The Economic and Organized Crime Office (EOCO), has frozen the assets of Nii Kotei Dzani, a Member of the Council of State and founder and Director of defunct Ideal Finance.
According to Citi Business News sources, the action is to among other things intended to find ways to retrieve funds from him to pay back customers whose funds are locked up with the defunct company.
EOCO, upon a referral from the Receiver for Ideal Finance, invited Nii Kotei Dzani for questioning on three allegations; GHc 23 million paid to a client, 200 acres of land he allegedly stole from Ideal Finance, and unlawful use of Ideal Finance’s funds to build ‘Camp Tsaetse’, a resort in Ada.
According to the Executive Director of EOCO, COP retired Frank Adu-Poku, the assets include vehicles and about 31 bank accounts belonging to him and the Ideal Group.
“We went to court and then had judgment for the accounts to be frozen. Right now, we’re trying to get information about other accounts that might not be known to us or which have not come to our notice.”
“We’ve also gotten judgment to preserve most of his assets. Vehicles and landed properties of the applicant at Ada and Nii Sai Street, East Legon have also been frozen and confirmed by the court. The office is continuing efforts to track and trace other assets in the form of vehicles, landed properties, and a speed boats belonging to Ideal Finance and Nii Kotei Dzani,” he added.
Nii Kotei’s application
Mr. Dzani had argued that EOCO was practically harassing him in a manner that made ‘nonsense’ of his status as a member of the council of state.
According to him, the receiver in the case of the collapse of defunct Ideal Finance, did not afford him the opportunity to respond to issues against him before referring his case to EOCO to be investigated.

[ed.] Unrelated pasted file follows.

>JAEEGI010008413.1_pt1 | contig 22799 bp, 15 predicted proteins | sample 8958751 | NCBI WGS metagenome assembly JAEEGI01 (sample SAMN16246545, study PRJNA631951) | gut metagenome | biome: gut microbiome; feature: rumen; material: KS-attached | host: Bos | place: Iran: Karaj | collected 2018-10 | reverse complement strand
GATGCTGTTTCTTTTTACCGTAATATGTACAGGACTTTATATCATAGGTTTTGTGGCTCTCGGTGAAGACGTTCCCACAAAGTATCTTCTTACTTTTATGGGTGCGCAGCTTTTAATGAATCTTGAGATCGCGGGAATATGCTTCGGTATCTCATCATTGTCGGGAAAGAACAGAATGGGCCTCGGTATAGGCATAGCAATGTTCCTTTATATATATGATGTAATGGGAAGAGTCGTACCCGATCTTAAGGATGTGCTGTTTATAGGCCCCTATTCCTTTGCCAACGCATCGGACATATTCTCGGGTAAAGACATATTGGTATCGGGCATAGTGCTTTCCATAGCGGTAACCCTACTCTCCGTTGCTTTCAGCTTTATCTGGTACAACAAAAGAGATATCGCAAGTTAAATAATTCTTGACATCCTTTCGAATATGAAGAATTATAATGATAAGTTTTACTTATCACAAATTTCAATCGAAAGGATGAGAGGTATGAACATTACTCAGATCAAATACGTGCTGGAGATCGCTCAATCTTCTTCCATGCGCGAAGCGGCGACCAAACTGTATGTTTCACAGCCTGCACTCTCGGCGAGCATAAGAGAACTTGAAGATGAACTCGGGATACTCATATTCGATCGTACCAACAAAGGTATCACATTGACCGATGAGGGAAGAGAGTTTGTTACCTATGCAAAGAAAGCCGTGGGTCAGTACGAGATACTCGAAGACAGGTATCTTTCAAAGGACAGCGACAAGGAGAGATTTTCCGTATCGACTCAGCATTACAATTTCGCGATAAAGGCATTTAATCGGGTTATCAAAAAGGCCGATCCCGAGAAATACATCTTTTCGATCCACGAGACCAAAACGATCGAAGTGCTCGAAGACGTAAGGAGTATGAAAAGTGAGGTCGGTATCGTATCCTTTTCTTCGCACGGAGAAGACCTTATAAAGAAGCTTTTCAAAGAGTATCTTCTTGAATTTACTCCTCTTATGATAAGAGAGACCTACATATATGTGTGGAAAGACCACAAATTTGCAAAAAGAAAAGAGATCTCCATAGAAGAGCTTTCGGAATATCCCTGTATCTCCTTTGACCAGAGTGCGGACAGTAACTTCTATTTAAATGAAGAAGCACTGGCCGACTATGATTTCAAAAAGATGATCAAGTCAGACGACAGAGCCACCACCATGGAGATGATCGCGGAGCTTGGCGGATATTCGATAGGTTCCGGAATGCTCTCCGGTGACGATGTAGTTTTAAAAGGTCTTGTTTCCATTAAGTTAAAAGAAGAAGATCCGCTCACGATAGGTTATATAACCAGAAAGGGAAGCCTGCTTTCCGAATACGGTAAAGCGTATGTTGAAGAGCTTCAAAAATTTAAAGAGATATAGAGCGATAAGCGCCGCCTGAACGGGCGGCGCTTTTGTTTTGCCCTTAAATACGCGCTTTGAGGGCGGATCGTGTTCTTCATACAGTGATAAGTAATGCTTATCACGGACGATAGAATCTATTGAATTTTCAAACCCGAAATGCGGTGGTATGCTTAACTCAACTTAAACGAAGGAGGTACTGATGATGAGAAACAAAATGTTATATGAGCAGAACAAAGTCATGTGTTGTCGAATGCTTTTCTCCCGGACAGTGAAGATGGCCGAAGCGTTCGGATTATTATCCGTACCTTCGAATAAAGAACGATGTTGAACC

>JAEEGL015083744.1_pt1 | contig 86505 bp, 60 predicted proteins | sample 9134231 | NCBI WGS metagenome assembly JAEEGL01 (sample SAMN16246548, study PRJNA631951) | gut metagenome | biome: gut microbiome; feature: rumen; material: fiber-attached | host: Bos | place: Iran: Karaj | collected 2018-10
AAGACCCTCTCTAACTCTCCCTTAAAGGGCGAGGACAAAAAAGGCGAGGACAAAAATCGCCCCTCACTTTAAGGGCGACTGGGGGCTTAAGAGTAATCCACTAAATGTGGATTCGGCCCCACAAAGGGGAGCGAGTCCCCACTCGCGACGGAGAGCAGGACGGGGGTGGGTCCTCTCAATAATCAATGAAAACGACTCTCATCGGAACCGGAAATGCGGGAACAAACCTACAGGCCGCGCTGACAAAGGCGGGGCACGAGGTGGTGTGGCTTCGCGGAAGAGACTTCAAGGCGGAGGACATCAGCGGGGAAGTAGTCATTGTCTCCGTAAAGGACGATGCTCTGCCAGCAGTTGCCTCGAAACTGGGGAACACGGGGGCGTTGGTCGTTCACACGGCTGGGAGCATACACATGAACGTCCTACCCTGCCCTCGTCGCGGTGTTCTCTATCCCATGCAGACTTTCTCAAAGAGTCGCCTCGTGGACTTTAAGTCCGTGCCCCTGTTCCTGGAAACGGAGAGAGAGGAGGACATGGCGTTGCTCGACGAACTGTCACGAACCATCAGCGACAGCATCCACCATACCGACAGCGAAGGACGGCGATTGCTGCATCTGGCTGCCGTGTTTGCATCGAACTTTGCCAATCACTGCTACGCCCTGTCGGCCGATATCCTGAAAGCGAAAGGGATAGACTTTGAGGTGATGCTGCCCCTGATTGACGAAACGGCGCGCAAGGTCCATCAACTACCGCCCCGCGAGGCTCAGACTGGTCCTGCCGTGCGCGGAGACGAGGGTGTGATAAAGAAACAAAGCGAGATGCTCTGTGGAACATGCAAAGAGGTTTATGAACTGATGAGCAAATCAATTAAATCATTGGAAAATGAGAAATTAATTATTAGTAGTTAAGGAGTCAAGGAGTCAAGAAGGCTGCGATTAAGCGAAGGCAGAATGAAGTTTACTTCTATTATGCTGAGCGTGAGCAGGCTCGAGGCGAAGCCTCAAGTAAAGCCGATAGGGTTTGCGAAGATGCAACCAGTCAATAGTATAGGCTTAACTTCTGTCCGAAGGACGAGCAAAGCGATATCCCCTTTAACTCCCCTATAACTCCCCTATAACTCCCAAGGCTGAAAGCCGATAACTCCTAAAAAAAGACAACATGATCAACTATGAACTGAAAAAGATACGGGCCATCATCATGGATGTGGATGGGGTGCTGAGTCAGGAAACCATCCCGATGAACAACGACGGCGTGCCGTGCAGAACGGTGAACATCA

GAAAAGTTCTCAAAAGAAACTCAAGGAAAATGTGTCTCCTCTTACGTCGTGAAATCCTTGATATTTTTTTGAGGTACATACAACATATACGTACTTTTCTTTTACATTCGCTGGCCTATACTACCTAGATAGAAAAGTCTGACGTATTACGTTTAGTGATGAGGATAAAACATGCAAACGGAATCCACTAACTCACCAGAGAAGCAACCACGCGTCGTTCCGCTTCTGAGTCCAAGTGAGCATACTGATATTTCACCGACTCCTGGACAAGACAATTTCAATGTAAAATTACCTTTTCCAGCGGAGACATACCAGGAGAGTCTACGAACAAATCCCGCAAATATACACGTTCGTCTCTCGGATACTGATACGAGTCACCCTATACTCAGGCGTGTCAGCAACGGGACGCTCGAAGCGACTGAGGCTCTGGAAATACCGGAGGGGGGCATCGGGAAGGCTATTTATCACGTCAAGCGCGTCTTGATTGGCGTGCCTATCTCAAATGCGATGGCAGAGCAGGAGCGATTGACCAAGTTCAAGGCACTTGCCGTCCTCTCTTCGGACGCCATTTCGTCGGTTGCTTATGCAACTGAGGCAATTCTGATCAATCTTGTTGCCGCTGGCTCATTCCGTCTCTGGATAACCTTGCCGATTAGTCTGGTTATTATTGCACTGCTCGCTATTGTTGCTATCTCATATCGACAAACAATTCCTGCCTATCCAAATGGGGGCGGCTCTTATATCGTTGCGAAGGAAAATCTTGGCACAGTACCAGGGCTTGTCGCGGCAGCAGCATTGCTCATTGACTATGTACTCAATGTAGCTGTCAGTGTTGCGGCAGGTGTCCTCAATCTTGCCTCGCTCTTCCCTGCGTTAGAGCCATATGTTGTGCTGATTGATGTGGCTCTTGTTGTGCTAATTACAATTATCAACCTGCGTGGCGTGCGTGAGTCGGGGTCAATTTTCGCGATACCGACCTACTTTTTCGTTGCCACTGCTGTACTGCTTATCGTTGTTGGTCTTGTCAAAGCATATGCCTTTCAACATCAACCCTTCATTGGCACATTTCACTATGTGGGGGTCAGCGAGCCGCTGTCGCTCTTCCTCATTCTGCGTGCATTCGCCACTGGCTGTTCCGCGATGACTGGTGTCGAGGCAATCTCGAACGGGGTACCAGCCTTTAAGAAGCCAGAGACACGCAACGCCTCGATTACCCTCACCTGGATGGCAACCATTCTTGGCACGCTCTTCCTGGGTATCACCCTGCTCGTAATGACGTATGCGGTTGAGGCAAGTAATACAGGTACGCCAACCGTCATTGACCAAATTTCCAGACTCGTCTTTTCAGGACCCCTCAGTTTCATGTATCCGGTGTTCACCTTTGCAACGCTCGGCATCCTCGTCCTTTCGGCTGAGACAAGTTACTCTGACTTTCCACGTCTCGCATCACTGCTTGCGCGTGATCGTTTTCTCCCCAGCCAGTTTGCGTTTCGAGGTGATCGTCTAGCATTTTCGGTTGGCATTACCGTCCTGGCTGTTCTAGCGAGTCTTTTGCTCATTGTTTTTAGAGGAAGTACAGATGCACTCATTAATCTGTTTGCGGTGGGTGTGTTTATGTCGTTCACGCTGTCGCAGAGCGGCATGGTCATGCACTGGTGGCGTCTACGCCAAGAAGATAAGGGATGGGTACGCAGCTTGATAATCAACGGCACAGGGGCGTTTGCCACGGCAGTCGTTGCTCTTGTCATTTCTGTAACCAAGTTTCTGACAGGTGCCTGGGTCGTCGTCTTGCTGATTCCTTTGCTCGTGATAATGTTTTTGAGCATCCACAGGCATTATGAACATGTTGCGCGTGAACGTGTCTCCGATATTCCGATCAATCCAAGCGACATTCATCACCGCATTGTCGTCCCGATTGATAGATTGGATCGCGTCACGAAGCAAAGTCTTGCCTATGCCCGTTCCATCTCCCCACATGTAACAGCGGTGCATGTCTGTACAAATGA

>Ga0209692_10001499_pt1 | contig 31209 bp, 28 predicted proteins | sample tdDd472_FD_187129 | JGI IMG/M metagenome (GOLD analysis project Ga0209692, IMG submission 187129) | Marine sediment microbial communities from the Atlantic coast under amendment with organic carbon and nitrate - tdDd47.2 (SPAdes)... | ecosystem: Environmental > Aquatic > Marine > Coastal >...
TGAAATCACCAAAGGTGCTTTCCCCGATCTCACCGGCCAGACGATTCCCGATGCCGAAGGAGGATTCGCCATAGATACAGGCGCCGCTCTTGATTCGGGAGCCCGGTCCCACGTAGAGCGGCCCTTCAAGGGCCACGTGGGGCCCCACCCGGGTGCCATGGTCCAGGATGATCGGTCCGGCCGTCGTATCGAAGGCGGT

He maintained that the referral to EOCO and subsequent invitations made to him to appear before the state agency and his arrest at some point, all amount to harassment and abuse of his constitutionally guaranteed right to presumption of innocence.
He prayed the court that, given his reputation in Ghana, both as a member of the Council of State and a prominent businessman, he is due damages for loss of reputation, injury to feeling and false imprisonment.
But the court presided by Justice Afia Serwah Asare Botwe ruled that EOCO in its dealings with the Council of State member has been fair and at all times acted within the mandate of its establishing law.
According to the court, Mr. Dzani’s position as a Council of State member or as a prominent businessman does not bar him from investigations from properly mandated statutory bodies; thereby dismissing Mr. Dzani’s application for an injunction.
The injunction’s dismissal would pave way for the Economic and Organised Crime Organisation (EOCO) to proceed with its investigations of the businessman over allegations of money laundering and tax evasion in the collapse of the finance house.